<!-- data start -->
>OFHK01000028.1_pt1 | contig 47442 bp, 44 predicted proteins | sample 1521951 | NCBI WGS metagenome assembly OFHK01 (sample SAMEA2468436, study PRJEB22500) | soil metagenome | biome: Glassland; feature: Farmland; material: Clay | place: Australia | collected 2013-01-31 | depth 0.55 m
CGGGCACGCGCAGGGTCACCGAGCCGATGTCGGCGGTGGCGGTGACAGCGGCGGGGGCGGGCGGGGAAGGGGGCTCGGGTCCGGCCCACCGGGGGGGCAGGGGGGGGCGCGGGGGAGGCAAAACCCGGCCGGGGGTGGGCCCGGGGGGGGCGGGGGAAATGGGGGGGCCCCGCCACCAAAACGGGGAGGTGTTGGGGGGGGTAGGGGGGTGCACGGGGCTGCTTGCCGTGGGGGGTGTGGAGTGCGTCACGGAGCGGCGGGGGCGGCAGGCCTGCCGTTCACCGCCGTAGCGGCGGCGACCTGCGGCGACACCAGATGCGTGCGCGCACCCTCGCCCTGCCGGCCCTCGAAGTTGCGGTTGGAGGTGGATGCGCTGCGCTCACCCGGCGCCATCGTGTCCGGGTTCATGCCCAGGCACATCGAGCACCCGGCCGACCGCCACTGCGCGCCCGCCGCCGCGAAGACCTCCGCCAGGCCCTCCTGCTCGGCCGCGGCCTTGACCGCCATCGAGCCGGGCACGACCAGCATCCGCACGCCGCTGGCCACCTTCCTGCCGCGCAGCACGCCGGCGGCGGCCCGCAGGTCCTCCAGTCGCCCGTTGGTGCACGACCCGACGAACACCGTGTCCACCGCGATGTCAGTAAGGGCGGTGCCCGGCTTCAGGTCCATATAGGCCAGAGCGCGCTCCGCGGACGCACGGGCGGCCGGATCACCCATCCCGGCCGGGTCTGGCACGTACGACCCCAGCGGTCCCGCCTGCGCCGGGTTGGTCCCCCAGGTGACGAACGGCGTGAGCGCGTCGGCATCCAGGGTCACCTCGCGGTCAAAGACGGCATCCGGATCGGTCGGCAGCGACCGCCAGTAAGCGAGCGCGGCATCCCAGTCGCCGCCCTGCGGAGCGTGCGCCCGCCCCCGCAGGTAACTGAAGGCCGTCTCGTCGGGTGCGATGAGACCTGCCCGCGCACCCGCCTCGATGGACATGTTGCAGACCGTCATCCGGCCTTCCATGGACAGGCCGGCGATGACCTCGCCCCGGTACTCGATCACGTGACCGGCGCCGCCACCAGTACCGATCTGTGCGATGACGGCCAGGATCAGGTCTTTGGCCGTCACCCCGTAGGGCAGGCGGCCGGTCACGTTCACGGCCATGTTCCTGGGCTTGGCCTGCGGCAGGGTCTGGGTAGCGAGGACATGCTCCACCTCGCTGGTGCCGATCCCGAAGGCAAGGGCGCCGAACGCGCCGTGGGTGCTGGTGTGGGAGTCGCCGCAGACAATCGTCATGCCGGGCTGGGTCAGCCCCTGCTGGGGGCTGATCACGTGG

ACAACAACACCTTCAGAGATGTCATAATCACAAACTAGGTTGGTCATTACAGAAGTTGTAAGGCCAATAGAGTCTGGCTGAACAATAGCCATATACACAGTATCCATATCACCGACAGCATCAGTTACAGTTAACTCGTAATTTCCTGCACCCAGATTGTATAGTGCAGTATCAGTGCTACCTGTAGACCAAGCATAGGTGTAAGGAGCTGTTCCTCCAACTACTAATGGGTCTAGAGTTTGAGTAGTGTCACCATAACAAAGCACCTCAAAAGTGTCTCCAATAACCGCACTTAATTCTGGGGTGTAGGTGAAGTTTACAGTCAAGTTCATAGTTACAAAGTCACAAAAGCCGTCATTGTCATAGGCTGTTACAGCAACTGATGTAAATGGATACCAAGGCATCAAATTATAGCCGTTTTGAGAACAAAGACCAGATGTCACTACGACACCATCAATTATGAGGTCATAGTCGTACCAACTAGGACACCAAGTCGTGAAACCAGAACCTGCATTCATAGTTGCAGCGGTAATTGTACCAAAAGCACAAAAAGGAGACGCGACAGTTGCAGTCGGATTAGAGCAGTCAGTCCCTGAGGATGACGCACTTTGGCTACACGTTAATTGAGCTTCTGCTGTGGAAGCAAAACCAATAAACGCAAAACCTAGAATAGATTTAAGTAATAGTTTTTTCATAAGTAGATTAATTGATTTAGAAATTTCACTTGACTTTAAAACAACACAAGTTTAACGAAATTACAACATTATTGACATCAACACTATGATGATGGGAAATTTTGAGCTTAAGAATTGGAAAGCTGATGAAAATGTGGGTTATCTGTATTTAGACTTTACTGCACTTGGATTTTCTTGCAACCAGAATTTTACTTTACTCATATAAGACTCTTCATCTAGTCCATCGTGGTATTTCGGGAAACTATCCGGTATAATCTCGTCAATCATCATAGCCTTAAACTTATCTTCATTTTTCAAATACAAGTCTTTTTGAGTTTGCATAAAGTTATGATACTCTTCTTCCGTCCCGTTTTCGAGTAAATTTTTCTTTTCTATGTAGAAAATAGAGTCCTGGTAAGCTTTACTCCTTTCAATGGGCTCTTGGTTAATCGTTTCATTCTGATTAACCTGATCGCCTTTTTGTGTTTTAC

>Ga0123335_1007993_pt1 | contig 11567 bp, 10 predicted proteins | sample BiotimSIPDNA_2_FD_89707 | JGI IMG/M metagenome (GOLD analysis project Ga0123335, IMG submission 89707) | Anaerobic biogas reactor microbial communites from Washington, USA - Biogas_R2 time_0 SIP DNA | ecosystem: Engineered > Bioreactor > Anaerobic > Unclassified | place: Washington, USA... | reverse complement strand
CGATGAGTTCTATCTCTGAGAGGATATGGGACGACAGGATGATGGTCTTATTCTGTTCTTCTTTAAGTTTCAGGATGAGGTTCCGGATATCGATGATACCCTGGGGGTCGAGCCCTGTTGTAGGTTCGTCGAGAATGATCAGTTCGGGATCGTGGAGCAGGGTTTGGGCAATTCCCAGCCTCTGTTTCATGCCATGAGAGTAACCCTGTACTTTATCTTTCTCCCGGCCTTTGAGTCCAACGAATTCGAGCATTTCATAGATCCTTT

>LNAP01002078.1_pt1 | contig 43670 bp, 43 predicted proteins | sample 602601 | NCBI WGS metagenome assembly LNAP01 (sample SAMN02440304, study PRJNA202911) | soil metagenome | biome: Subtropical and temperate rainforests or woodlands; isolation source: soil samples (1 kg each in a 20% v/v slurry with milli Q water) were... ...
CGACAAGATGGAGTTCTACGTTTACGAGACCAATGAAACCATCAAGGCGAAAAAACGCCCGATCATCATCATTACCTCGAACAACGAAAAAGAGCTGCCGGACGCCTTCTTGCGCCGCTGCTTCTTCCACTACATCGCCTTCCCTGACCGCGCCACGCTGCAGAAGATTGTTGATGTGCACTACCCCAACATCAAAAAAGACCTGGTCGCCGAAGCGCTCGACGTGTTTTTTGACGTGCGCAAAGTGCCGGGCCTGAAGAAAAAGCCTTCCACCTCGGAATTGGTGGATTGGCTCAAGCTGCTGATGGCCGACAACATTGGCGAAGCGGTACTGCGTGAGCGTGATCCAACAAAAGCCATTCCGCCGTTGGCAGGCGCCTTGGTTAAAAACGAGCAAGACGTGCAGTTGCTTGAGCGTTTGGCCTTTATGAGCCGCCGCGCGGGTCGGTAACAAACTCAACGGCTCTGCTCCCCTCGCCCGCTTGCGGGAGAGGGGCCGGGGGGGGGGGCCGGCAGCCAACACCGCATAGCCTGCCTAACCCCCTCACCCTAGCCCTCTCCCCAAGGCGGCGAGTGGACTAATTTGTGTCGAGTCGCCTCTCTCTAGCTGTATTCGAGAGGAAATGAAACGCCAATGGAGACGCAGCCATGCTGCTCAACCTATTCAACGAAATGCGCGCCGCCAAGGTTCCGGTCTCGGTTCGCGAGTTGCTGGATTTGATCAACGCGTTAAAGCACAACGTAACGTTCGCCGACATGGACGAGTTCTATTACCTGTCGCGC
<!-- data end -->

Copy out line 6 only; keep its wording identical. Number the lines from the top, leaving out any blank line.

>LNAP01002078.1_pt1 | contig 43670 bp, 43 predicted proteins | sample 602601 | NCBI WGS metagenome assembly LNAP01 (sample SAMN02440304, study PRJNA202911) | soil metagenome | biome: Subtropical and temperate rainforests or woodlands; isolation source: soil samples (1 kg each in a 20% v/v slurry with milli Q water) were... ...